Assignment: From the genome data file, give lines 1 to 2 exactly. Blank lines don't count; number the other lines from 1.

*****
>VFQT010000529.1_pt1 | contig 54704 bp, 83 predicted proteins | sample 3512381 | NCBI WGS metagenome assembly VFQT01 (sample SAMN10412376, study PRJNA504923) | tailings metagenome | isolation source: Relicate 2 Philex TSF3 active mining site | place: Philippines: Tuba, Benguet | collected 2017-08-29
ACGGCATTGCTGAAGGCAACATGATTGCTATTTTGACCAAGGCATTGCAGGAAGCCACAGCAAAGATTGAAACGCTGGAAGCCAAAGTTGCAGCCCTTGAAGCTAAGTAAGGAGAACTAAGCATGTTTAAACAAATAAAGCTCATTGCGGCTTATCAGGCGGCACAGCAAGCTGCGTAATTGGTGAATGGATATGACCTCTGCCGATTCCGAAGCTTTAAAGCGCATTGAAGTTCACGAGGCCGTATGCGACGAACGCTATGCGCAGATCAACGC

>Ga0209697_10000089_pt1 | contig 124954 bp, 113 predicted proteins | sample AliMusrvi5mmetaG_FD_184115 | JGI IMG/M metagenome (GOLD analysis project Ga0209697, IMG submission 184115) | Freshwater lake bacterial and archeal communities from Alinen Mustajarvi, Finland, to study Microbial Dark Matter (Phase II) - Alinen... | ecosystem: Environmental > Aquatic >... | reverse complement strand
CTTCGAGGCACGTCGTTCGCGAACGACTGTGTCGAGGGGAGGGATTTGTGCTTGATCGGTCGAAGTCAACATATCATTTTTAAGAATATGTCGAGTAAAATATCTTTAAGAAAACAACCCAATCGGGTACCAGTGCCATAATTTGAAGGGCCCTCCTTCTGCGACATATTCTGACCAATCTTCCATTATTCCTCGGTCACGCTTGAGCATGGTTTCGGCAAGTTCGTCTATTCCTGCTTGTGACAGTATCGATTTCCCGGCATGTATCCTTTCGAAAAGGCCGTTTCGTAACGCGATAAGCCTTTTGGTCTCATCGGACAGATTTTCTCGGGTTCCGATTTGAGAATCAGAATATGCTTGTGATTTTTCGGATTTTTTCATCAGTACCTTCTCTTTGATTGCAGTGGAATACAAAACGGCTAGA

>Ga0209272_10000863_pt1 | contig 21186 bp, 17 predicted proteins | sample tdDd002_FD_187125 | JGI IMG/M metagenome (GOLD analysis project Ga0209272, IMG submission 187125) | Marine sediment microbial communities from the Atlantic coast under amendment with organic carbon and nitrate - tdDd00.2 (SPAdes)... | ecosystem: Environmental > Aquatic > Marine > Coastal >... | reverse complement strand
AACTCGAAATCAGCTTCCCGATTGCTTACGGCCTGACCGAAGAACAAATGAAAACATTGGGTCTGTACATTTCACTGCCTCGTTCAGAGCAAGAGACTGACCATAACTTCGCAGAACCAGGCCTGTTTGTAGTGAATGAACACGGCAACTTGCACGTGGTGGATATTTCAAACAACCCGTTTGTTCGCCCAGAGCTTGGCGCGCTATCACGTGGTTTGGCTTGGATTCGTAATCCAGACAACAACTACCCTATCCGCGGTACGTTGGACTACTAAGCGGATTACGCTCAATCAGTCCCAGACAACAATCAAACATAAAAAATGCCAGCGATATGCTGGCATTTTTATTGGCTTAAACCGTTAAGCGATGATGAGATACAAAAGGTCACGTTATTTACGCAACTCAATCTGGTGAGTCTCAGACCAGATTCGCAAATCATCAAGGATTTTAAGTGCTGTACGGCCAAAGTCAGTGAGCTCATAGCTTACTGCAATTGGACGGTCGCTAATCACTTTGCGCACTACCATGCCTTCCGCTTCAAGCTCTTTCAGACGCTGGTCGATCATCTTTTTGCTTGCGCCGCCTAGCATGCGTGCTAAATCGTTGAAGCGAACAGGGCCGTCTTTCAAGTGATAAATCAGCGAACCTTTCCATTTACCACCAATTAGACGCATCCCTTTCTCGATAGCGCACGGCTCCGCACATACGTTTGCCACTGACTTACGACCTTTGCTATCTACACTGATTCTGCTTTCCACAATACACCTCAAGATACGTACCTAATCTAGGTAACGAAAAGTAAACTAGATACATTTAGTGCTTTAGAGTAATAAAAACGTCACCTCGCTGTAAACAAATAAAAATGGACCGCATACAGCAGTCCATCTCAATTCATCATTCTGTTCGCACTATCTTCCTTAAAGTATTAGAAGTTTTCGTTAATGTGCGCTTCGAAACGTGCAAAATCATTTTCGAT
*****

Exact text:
>VFQT010000529.1_pt1 | contig 54704 bp, 83 predicted proteins | sample 3512381 | NCBI WGS metagenome assembly VFQT01 (sample SAMN10412376, study PRJNA504923) | tailings metagenome | isolation source: Relicate 2 Philex TSF3 active mining site | place: Philippines: Tuba, Benguet | collected 2017-08-29
ACGGCATTGCTGAAGGCAACATGATTGCTATTTTGACCAAGGCATTGCAGGAAGCCACAGCAAAGATTGAAACGCTGGAAGCCAAAGTTGCAGCCCTTGAAGCTAAGTAAGGAGAACTAAGCATGTTTAAACAAATAAAGCTCATTGCGGCTTATCAGGCGGCACAGCAAGCTGCGTAATTGGTGAATGGATATGACCTCTGCCGATTCCGAAGCTTTAAAGCGCATTGAAGTTCACGAGGCCGTATGCGACGAACGCTATGCGCAGATCAACGC